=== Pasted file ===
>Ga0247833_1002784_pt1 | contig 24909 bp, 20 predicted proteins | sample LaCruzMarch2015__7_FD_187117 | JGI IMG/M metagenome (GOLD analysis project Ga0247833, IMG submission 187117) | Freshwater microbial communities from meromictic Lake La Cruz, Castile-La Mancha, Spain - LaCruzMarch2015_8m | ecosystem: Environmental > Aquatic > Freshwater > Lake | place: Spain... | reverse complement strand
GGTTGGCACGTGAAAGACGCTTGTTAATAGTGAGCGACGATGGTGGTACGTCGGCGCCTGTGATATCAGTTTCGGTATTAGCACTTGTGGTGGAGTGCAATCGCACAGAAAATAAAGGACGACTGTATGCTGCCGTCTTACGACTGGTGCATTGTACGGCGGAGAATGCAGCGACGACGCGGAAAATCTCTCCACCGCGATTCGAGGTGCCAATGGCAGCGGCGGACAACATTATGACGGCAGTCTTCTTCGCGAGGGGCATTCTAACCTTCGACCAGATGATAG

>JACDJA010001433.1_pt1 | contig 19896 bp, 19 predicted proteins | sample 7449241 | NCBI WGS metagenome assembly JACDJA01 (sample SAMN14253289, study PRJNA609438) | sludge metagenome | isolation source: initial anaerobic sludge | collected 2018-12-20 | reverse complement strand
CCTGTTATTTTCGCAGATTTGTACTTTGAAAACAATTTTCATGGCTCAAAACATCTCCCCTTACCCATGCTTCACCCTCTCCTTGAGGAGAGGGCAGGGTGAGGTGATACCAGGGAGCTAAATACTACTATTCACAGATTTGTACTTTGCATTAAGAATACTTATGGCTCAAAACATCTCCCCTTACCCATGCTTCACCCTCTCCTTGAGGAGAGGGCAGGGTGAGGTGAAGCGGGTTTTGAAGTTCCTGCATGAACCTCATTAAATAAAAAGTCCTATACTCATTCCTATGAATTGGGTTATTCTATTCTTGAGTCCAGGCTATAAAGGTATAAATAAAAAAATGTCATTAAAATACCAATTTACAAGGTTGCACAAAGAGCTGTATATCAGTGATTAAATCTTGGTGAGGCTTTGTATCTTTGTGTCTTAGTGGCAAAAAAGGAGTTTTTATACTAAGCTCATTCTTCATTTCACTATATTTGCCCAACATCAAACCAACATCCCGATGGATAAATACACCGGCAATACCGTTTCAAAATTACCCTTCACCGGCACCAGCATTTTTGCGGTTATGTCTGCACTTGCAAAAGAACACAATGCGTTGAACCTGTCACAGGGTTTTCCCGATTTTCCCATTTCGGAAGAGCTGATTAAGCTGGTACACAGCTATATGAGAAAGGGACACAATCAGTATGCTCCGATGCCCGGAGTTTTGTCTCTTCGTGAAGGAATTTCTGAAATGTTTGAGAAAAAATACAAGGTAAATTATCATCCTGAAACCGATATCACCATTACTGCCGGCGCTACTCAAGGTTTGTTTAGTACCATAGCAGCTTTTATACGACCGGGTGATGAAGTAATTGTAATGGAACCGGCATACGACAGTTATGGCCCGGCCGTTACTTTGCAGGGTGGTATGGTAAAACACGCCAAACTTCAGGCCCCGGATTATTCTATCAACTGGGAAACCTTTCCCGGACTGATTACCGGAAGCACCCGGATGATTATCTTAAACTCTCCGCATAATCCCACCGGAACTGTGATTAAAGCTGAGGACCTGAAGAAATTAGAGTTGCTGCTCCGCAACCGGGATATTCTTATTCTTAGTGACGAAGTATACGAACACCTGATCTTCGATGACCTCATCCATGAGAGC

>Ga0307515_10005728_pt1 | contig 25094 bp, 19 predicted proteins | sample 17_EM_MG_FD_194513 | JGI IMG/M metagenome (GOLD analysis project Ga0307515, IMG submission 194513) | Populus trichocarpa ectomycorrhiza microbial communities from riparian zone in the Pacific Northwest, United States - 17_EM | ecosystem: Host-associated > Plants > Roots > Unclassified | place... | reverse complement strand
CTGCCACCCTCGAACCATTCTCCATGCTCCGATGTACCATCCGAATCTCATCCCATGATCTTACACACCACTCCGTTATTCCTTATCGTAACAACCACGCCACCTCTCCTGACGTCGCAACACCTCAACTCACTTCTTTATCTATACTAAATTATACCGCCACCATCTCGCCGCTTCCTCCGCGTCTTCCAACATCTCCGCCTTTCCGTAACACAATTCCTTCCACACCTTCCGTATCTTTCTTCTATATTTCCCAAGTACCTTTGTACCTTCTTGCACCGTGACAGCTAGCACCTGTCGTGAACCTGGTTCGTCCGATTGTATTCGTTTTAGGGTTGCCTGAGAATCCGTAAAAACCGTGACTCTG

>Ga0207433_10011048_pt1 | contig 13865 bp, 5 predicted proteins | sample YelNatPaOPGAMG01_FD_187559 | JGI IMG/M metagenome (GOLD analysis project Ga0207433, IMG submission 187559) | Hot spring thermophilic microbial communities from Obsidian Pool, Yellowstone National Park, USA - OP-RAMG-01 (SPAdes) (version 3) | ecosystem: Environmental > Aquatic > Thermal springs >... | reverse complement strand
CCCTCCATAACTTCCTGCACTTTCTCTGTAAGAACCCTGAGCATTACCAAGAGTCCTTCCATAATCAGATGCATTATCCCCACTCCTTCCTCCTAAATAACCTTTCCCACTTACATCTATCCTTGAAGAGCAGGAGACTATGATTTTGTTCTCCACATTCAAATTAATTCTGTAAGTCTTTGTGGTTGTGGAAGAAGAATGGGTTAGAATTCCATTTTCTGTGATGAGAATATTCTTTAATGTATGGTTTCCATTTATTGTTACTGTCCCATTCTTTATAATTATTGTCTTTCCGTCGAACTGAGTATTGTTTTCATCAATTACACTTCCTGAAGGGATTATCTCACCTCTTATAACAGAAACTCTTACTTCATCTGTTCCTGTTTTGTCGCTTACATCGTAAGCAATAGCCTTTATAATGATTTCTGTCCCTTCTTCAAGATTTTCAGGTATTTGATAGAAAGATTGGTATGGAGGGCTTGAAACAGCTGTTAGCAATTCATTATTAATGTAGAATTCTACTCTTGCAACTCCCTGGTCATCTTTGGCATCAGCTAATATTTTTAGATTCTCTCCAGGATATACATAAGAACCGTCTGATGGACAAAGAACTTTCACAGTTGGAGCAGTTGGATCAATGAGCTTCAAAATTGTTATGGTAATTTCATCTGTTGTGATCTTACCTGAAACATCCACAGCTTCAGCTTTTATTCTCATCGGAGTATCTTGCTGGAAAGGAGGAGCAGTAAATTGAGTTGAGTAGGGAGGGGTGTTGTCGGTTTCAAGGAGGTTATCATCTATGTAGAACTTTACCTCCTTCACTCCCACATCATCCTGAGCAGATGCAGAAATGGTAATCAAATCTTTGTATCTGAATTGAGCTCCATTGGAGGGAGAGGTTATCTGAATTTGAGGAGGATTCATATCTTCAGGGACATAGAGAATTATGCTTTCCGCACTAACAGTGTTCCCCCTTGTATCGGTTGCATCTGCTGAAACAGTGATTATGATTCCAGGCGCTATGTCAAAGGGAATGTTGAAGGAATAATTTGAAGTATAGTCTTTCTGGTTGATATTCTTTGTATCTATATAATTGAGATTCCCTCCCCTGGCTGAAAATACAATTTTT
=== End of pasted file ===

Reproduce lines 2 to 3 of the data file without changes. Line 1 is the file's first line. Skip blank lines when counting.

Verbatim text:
GGTTGGCACGTGAAAGACGCTTGTTAATAGTGAGCGACGATGGTGGTACGTCGGCGCCTGTGATATCAGTTTCGGTATTAGCACTTGTGGTGGAGTGCAATCGCACAGAAAATAAAGGACGACTGTATGCTGCCGTCTTACGACTGGTGCATTGTACGGCGGAGAATGCAGCGACGACGCGGAAAATCTCTCCACCGCGATTCGAGGTGCCAATGGCAGCGGCGGACAACATTATGACGGCAGTCTTCTTCGCGAGGGGCATTCTAACCTTCGACCAGATGATAG

>JACDJA010001433.1_pt1 | contig 19896 bp, 19 predicted proteins | sample 7449241 | NCBI WGS metagenome assembly JACDJA01 (sample SAMN14253289, study PRJNA609438) | sludge metagenome | isolation source: initial anaerobic sludge | collected 2018-12-20 | reverse complement strand